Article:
Small town of Independence facing big problems: missing money, accusations of nepotism and bullying, a $300,000 bill for employee pensions _lowres

Photo provided by Google Maps -- Independence Town Hall

Missing government money, potential nepotism and evidence of other crimes have been uncovered by the Louisiana legislative auditor during an investigation of the town of Independence.

Since the report was released last week, elected officials and former staffers have hurled accusations at each other, alleging intimidation, political undermining and subterfuge in the town of 1,687 residents.

“Checks and balances broke down,” Alderman Calvin Batiste said during Tuesday’s Board of Aldermen meeting.

Earlier this year, a private firm published Independence’s annual audit, noting several troubling discoveries, including several thousands of dollars from utility payments that the town could not account for. The state stepped in and confirmed suspicions, and now the District Attorney’s Office is reviewing the report, though no charges have been filed.

The state audit reported that last year $4,242 was received as utility payments but never recorded into the town’s bank account, though neither auditors nor Independence leaders know where the money went or if it was stolen or lost.

Auditors also reported that Mayor Mike Ragusa failed to properly report his vehicle allowance to the IRS, and his son was given cheaper utility service for which he was ineligible.

The biggest impact on Independence’s bottom line, however, is the city’s failure to pay into employees’ government retirement funds in 2013 and 2014. The town owes nearly $300,000 to those accounts, the audit says, though Ragusa disputes the amount.

“Somebody needs to be punished,” Alderman Larry Cardaronella said in an interview, adding that he personally doesn’t know who to blame for the town’s myriad troubles.

Several aldermen commented on Ragusa’s leadership of the town. He’s a contractor and fits a particular stereotype, Cardaronella said.

“Contractors are strong, they’re bullies, they get their own way,” he said.

“(Ragusa) has done more for the town than any other mayor,” Cardaronella said, but “I would never work for him.”

Batiste gave Ragusa a “B+ on job performance,” despite calling the auditor’s report “disturbing.”

Alderman Angelo Mannino, Ragusa’s cousin, said the mayor “had done a lot for this town.”

Mannino then slapped an audit document with his hand, adding, “but some of the things that have gotten done with this, I can’t live with it.”

Ragusa told auditors that he didn’t know the town was required to contribute to the government retirement fund, though retirement system representatives said they reached out to Independence “as far back as March 2013,” the audit states. The mayor also said the town could not afford to contribute.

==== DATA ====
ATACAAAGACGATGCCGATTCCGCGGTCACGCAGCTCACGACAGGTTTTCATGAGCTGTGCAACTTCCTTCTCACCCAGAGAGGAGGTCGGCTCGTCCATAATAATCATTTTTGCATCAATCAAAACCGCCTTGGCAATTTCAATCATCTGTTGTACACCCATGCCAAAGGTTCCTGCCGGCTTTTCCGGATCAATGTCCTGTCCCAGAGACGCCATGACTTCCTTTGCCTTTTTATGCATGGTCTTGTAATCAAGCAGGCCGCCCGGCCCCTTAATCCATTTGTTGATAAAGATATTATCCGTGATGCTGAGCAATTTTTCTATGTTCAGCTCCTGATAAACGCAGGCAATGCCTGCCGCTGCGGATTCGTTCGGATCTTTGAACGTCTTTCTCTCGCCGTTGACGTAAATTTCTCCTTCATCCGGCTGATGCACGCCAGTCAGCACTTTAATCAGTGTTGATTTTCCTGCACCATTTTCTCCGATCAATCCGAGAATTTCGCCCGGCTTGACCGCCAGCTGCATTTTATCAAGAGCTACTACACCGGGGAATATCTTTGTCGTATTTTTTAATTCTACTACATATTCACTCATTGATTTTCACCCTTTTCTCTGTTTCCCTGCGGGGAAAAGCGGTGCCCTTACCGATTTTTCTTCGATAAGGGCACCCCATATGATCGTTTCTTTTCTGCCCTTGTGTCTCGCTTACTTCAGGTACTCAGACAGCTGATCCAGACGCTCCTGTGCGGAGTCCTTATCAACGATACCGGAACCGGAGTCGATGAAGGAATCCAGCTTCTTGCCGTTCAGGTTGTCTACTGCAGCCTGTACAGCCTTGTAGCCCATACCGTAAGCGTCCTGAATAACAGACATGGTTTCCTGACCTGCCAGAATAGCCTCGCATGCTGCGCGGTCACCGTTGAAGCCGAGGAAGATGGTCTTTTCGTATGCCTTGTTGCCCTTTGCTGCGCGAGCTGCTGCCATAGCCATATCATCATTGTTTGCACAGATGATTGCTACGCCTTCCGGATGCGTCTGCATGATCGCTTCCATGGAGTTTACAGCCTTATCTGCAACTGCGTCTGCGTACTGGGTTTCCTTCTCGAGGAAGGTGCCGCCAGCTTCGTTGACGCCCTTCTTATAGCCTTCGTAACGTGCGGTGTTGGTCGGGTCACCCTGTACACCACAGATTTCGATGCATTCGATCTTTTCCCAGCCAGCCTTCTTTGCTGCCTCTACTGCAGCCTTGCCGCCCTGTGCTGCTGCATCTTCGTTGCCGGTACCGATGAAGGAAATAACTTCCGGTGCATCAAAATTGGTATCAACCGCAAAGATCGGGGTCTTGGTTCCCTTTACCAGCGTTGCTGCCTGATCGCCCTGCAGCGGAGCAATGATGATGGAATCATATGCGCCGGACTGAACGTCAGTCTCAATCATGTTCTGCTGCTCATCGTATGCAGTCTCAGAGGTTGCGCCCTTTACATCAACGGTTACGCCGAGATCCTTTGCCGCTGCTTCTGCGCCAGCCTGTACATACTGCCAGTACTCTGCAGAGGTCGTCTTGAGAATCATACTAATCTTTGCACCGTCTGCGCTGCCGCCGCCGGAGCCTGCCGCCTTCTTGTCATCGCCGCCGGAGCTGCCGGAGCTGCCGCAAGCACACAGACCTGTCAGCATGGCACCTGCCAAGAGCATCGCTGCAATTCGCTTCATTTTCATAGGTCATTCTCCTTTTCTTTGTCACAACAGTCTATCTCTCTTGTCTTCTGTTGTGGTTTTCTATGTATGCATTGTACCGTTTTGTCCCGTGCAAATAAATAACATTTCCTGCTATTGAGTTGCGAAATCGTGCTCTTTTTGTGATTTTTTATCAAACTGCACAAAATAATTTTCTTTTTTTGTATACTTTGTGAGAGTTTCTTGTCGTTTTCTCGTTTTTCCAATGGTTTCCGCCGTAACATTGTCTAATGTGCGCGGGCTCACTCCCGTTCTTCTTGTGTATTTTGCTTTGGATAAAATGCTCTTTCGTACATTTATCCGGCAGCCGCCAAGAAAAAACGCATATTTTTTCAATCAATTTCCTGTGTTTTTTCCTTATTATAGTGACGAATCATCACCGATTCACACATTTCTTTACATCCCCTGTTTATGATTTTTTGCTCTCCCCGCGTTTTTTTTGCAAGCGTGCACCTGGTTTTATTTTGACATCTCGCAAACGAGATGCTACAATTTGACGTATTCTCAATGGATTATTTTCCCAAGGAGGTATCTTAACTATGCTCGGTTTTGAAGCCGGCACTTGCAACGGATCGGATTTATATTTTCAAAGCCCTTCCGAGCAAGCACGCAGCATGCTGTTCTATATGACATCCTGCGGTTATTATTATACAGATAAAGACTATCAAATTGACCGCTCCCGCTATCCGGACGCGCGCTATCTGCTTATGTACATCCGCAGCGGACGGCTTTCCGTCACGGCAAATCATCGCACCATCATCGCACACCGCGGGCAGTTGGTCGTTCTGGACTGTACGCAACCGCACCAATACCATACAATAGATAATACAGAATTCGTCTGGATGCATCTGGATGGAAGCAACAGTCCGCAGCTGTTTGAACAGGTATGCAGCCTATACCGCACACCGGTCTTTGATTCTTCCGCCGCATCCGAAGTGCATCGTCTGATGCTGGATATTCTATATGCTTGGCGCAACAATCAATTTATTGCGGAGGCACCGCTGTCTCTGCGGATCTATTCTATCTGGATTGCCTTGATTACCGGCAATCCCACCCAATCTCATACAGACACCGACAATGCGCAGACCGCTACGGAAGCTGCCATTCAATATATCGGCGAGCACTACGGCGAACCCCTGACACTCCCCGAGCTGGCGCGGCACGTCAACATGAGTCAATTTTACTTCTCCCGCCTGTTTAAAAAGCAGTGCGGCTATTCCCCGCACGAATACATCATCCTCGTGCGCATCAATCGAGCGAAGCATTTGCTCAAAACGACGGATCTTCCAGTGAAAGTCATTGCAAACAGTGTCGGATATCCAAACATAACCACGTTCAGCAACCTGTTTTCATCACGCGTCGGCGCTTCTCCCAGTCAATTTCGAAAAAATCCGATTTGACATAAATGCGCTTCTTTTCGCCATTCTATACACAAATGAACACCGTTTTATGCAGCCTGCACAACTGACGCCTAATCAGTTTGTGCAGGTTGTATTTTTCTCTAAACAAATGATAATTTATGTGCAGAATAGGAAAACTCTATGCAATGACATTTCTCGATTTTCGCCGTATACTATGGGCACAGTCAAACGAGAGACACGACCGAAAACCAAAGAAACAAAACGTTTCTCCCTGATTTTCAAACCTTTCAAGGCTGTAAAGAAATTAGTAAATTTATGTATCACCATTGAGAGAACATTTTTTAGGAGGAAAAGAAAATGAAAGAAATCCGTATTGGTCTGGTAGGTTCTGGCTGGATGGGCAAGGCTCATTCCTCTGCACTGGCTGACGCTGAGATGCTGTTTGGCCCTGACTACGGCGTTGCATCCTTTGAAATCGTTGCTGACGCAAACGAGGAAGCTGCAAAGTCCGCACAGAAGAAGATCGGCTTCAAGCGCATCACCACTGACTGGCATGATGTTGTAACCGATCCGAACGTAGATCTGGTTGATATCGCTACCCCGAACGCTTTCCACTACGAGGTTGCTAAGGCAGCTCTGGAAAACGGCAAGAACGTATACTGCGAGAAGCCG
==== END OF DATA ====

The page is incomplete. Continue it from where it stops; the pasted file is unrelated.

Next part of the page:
In an interview with The Advocate, Ragusa said he did not want to enroll his employees in the government retirement system because it is unfair.

“It’s a racket is what it is,” he remarked.

At least one alderman, Cardaronella, agreed and suggested the town reach out to state legislators to amend the system.

The mayor said that under certain circumstances, municipalities cannot recoup their payments if an employee resigns, and he loathes participating in the system, even if it is mandated by the state.

“I don’t care about the law. The law needs to be changed,” Ragusa said.

The issue that elicited the most personal attacks related to Ragusa’s son’s water and sewage bills. Independence charges lower rates to customers inside the town limits, and in June 2013, Ragusa’s son, who lives just outside the limits, was given the cheaper rate.

Ragusa blames “former disgruntled employees” Arlene Hall and Jeanette Pattanella. He told auditors that he suspected the two clerks were trying “to make him look bad before the next election.”

Pattanella and Hall said in interviews that they changed the rates, but only after constant berating from the mayor.

“He kept on hounding (Pattanella) every day,” Hall said. “He would scream at us daily.”

In audit documents and interviews, the clerks and mayor tore into each other.

Pattanella accused Ragusa of selectively shutting off water service when bills weren’t paid, of not collecting taxes and fines, and of generally being “a very hostile man to work for.”

Ragusa said the clerks “have taken documents out of city hall during their employment in an attempt to discredit the mayor.”

The mayor also suspects Pattanella of sending him emails under a pseudonym, one saying: “I assure you, you may think you know me, but you will for sure remember me.”

Pattanella denied sending the message, and Mannino said he does not believe she is behind the emails.

Pattanella did report Ragusa to the state Board of Ethics. The board, however, did not pursue the case because Ragusa’s son, Tim, paid more than he was billed, and rate changes made to his utility bill were not to the son’s benefit.

Follow Steve Hardy on Twitter, @SteveRHardy.